In an interview with ZENIT this week, an Olympic superstar has shared her inspiring journey of faith and how, all of a sudden, Jesus took place in her soul like a “missing piece of a puzzle.”

Blanka Vlašić, a Croatian native and oldest child within an accomplished sporting family, is one of the best high jump athletes in the history of athletics.

Born in 1983, she was named after the Moroccan city of Casablanca, where, that same year, her father, Josko, won the gold medal at the Mediterranean Games and who is the decathlon's current Croatian record holder. Blanka’s sporting talent was spotted at an early age, beginning to train alongside her father at just age seven.

Crowned twice as World Champion in Osaka in 2007 and Berlin in 2009, in 2008 Blanka won the Olympic Silver Medal in Beijing.  In 2010, she earned the title of world sportswoman of 2010 as well as various other titles and accolades. However, she missed the London 2012 Olympics due to an Achilles tendon injury.

After a two-year absence on the athletics scene due to the injury, Blanka made her welcomed return to a major event in 2013.

The Olympian also speaks on the "Sports, Much More Than Entertainment" event held this Saturday at the European University in Rome, in which the Croatian athlete participated with various other Olympians and famous athletes. Organized by the European University of Rome, that is part of a network of 15 universities, the event intended to show how sports are "an arena to train and enhance body and soul". It was also supported by the Pontifical Council for the Laity, the National Italian Olympic Committee, and Centro Sportivo Italiano.


ZENIT: Can you speak about how your faith played a role in your journey? Was it always present, or did you have a point in which you rediscovered (or discovered) it again?

Ms. Vlasic: My brothers and I have received all the sacraments, but it was only recently that Mum and Dad were married in the Church. Our faith was more of a tradition, and after our confirmation it was not even that. Just like any family, we’ve been through good and bad periods, somehow always managing to keep our heads above the surface. But without solid support in Our Lord, we would often make judgment from our own perspective, which often led us to various disputes and even alienation. One situation was following injuries and an ankle operation, I found it extremely tough on the road to recovery and the return to jumping.

At the time, I was in some kind of dispute with my oldest brother, Marin. We weren’t as close as we were before and I didn’t know what was going on in his life. I knew that he, too, after an ankle operation (as a consequence of his basketball days) had major health problems, but I wasn’t aware that he had started to attend Mass. I was quite astonished when one day he approached me and said he’s praying for me. I was shocked, as this wasn’t the Marin I knew.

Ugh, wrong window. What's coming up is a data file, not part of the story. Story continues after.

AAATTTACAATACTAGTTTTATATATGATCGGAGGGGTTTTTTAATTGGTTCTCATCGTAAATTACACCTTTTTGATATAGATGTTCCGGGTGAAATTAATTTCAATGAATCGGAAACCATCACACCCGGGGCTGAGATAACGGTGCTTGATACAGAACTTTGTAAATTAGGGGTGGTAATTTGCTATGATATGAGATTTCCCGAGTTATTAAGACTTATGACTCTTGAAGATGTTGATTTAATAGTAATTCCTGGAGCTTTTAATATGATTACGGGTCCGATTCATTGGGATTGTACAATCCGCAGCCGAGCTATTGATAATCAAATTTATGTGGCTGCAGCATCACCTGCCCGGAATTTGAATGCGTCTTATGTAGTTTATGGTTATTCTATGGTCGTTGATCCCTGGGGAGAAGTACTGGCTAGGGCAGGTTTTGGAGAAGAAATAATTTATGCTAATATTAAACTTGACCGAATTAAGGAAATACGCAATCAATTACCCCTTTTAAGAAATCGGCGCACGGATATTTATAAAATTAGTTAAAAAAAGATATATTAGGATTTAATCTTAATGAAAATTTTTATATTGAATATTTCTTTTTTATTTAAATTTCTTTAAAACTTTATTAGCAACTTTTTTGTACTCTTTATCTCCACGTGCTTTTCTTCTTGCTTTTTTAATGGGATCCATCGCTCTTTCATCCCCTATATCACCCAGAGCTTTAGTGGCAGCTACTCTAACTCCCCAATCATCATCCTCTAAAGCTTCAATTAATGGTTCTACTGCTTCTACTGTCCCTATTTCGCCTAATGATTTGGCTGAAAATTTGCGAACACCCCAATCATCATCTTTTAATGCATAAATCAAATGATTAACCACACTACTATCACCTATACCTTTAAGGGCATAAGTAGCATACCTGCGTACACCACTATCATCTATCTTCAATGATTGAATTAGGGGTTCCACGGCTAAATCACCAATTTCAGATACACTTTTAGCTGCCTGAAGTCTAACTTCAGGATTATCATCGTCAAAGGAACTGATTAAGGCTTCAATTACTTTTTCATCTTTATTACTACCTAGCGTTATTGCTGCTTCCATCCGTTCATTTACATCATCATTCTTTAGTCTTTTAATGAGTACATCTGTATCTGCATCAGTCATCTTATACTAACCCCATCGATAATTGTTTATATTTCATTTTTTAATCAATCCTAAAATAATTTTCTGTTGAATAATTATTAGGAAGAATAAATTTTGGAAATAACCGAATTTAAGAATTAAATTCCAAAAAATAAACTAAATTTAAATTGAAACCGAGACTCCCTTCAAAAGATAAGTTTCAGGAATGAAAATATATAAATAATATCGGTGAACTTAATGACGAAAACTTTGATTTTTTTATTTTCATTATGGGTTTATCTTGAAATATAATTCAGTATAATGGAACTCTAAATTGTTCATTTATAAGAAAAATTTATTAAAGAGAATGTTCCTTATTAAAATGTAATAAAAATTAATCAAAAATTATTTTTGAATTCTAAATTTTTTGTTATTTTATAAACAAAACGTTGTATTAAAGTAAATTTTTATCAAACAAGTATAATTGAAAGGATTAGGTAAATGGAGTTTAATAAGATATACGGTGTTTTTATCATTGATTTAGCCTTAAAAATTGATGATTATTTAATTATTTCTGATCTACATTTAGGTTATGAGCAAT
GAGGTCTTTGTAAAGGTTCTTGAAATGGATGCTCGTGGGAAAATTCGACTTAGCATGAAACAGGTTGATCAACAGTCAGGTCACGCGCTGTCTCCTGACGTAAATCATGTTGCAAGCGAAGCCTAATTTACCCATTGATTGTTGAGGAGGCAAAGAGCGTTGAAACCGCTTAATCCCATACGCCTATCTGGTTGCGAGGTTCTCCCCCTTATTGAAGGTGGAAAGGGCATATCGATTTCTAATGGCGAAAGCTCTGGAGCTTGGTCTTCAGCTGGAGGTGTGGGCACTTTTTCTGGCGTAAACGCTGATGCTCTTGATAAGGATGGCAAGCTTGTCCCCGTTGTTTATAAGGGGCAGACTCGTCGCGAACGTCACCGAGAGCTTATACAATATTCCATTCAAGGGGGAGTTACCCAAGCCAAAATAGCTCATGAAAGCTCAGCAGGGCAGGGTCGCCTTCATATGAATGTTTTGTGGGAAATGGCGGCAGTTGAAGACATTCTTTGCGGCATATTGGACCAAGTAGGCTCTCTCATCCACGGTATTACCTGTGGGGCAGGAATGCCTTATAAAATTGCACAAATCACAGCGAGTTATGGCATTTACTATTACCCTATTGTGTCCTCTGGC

He started to talk to me about God, conversion and the way in which Jesus reaches out to us. At first, I put a large wall around myself, but the Holy Spirit was at work, as all walls eventually fall down like a tower of cards. I’ll never forget that special moment of grace. Tears started to fall by themselves and suddenly everything became crystal clear. It was as if I had been brought up in faith my whole life and everything I never thought about, I suddenly knew. Jesus took place in my soul where he had always meant to be, like a missing piece of a puzzle. That night I fell asleep calm and I remember I had a thought: whatever would happen in the future, should I jump again or not, the Lord is with me and I have nothing to fear. I started to regularly go to Mass, confession and taking Communion.

ZENIT: Can you reflect on how your family has been involved throughout your journey?

Ms. Vlasic: I grew up within a sporting family. Mum and dad were both keen on sport in their youth, and they actually met at university where they graduated in physical education. So, I can safely say that my “career path” was roughly defined even while I was still in the womb.

My dad noticed my exceptional coordination skills, even before I took my first steps. In fact, I could crawl with remarkable speed. Very quickly our common leisure activities were reduced to spending time playing various sports and doing exercises, usually in the playground outside school, where through playing I managed to fine-tune my coordination movements, learning the basic gymnastic elements and how to catch and throw balls. As I said: through playing, but also taking on the challenge. My dad knew how to motivate me and help me maintain my concentration compared to kids my age  who could barely hold their focus for longer than half an hour. Since he himself was an athlete, he simply knew all the characteristics needed to become a professional.

ZENIT: What according to you is the importance of Saturday's sporting event?

Ms. Vlasic: I think the importance is in the testimony. We’re not strong enough to simply rely on ourselves, even if the world today promotes such thinking, proclaiming everything else as a weakness. We have been taught to hide our flaws behind a mask of “strength and self-confidence,” which is just a smokescreen that disappears at the first sign of trouble. Only when we turn and look to Jesus can we find the meaning of the cross, we consistently seem to run away from. As an athlete who is in the public spotlight, life is easier and more complete knowing God’s mercy and infinite love. A feeling, in fact, of coming home.


On the NET:

Blanka Vlasic Official Site:

Official Website for Event:

English Program for Event: